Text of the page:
No doubt, you are well aware that a bad night’s sleep can leave you struggling for energy and the ability to remain alert. But did you know that sleep loss and exercise performance also have a strong connection! Even small amounts of lost sleep that become a regular habit can have a significant negative impact on your sporting performance, your exercise and, ultimately, your fitness results. Episode 52, with a global leader in the field sleep research, Dr Michael Grandner, will help unfold the details and give you actionable tips to help restore your sleep today!
Dr. Michael Grandner is the Director of the Sleep and Health Research Program and Associate Professor, Clinical Translational Sciences, Medicine, Psychiatry, and Psychology in the University of Arizona College of Medicine – Tucson. He is Board-Certified in Behavioral Sleep Medicine. Dr Grandner has 4 university degrees, obtaining his PhD in clinical psychology 2007. He has published 100’s of scientific articles and been cited 1000’s times across the scientific literature and is one of the leading voices in the field of sleep science. Several of his published journal articles directly address the impact of sleep, or lack of sleep, in relation to sporting performance. Dr Grandner served on the Olympic Mental health consensus committee where they published an official Olympic statement calling for greater awareness of mental health for elite athletes. He recently served as lead editor for an outstanding book titled, Sleep and Health (2019), which will serve as an influential text in the field of sleep for years to come. Find out more on Dr Grandner’s website.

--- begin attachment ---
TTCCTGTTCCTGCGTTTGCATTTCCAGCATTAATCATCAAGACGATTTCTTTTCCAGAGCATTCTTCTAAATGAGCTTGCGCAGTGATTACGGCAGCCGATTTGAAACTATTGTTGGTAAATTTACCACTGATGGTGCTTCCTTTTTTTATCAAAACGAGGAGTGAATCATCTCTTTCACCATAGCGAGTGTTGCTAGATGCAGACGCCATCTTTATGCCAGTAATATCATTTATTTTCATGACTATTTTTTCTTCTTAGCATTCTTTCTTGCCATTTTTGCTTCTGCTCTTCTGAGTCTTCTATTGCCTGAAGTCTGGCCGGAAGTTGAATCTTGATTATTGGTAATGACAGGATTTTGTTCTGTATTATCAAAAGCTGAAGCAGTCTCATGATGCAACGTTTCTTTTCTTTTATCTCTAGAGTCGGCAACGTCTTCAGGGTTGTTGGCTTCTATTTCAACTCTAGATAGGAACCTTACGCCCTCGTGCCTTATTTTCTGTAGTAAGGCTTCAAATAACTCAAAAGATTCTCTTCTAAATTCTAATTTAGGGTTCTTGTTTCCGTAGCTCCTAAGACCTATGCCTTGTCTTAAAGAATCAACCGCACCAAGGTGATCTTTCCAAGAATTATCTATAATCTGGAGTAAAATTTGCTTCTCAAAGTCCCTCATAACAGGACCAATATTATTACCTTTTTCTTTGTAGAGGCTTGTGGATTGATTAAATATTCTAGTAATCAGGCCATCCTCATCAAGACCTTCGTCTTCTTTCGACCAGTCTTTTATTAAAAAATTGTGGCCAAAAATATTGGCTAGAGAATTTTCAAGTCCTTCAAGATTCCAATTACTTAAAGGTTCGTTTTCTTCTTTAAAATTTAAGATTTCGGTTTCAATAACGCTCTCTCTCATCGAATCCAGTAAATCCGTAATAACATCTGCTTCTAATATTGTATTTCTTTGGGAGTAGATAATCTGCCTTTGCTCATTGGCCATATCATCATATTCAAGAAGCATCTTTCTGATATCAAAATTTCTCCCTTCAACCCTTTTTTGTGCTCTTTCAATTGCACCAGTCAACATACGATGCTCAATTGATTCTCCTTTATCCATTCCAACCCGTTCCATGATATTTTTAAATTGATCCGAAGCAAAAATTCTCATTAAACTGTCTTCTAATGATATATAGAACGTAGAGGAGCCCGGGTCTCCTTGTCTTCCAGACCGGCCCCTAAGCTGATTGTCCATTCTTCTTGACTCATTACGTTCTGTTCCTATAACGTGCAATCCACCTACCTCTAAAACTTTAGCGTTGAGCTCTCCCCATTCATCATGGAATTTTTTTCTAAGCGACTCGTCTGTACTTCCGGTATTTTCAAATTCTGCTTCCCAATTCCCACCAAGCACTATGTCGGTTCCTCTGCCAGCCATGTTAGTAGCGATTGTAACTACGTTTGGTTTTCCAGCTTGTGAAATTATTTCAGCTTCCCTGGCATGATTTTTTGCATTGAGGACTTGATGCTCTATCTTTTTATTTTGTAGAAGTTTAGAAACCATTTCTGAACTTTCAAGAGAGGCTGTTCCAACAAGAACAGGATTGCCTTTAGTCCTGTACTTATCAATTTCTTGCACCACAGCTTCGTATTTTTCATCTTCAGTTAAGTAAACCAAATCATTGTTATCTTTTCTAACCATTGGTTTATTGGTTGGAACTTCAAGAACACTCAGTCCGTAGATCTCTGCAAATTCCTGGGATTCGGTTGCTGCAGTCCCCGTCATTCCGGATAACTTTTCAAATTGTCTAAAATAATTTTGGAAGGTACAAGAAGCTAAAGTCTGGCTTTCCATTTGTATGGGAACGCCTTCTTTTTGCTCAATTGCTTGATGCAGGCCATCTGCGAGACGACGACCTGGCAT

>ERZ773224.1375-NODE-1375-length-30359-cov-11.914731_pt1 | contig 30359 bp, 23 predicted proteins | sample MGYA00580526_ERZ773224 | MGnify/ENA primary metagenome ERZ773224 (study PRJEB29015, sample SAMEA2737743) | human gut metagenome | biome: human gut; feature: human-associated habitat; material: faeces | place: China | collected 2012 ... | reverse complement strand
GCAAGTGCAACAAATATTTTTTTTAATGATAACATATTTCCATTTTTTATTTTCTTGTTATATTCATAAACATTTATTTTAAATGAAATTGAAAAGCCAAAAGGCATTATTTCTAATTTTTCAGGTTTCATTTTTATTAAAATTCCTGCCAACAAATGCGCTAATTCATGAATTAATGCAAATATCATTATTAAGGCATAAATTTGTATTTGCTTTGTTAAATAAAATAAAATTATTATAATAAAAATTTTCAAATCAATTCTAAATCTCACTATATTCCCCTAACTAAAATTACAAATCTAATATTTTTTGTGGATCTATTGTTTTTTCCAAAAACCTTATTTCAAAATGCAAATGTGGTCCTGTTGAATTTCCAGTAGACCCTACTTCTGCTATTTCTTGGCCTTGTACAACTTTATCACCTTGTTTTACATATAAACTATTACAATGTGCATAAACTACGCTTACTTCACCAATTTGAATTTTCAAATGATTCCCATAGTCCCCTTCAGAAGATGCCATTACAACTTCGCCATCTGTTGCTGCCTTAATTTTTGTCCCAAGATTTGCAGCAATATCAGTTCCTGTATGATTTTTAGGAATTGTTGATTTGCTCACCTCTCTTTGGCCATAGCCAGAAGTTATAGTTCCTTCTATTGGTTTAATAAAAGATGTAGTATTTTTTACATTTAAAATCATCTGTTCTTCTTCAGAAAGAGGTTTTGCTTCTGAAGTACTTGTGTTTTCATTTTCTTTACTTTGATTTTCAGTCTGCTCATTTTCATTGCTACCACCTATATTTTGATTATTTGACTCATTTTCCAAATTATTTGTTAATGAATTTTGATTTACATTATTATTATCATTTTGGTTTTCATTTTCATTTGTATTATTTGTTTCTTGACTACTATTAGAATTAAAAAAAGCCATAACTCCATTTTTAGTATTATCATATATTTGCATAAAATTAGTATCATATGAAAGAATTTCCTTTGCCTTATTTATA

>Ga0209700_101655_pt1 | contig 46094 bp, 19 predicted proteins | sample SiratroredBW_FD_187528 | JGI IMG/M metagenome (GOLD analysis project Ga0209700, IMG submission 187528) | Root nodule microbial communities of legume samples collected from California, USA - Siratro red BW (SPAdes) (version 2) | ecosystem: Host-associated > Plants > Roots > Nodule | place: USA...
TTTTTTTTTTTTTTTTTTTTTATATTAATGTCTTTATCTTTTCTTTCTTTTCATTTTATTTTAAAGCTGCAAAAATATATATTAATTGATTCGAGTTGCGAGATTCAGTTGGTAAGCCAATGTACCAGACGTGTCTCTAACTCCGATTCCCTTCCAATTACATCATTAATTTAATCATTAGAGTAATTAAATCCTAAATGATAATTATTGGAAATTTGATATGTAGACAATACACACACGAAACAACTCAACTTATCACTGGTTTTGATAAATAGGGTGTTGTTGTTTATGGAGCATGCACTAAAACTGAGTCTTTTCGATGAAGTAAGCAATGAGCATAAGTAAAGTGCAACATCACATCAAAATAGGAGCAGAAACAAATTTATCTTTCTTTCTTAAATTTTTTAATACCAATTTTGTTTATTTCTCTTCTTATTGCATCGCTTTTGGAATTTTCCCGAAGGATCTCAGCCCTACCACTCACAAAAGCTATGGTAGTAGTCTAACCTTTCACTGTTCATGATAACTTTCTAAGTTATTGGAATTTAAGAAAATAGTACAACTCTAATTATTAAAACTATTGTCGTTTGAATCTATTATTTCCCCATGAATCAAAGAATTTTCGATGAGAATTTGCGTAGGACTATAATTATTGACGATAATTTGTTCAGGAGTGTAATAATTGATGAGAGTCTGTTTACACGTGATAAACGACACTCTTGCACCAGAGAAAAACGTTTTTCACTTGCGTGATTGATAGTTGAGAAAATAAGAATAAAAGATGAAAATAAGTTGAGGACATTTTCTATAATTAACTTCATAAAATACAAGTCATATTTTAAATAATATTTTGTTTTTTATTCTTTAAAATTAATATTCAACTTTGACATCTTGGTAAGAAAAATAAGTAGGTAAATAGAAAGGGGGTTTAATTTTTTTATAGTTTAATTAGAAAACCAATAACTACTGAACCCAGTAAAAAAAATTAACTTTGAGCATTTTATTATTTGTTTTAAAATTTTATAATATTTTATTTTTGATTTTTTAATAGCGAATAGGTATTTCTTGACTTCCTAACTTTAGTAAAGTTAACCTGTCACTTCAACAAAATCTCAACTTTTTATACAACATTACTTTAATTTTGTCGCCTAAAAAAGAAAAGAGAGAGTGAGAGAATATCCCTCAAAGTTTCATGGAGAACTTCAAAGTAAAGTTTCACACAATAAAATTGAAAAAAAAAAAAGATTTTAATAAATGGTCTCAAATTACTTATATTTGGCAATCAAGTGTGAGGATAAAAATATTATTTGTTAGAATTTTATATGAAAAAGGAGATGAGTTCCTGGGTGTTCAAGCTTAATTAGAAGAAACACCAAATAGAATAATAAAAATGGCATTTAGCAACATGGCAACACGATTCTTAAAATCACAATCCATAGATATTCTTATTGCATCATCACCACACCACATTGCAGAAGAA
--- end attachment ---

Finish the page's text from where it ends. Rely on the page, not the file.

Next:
Episode content: Sleep loss and exercise performance
There was not enough time to ask everything we had hoped to cover in this fascinating dive into sleep loss and exercise, chronotype, and the impact on athletic and physical performance. Key topics and questions were:
- 2:55 What led Dr Grandner into the field of sleep research
- 6:50 Is chronotype and circadian phenotype the same thing?
- 14.09 How can the listener determine their own chronotype?
- 15:36 Do all individuals experience peak physical performance between 4-7pm?
- 19:28 Is early morning exercise the least effective time to do exercise for all chronotypes?
- 28:00 How can temperate regions work around the lack of early sunlight exposure during darker winter months?
- 29:38 How can coaches and fitness trainers use the knowledge of chronotype variation to plan their client’s training schedules?
- 33:44 The scope of sleep problems among elite athletic populations
- 41:28 Does the science actually show that increasing the length of sleep has a positive impact on physical performance?
- 46:16 Three evidence-based sleep tips that have been effective in demonstrating improvement for physical performance
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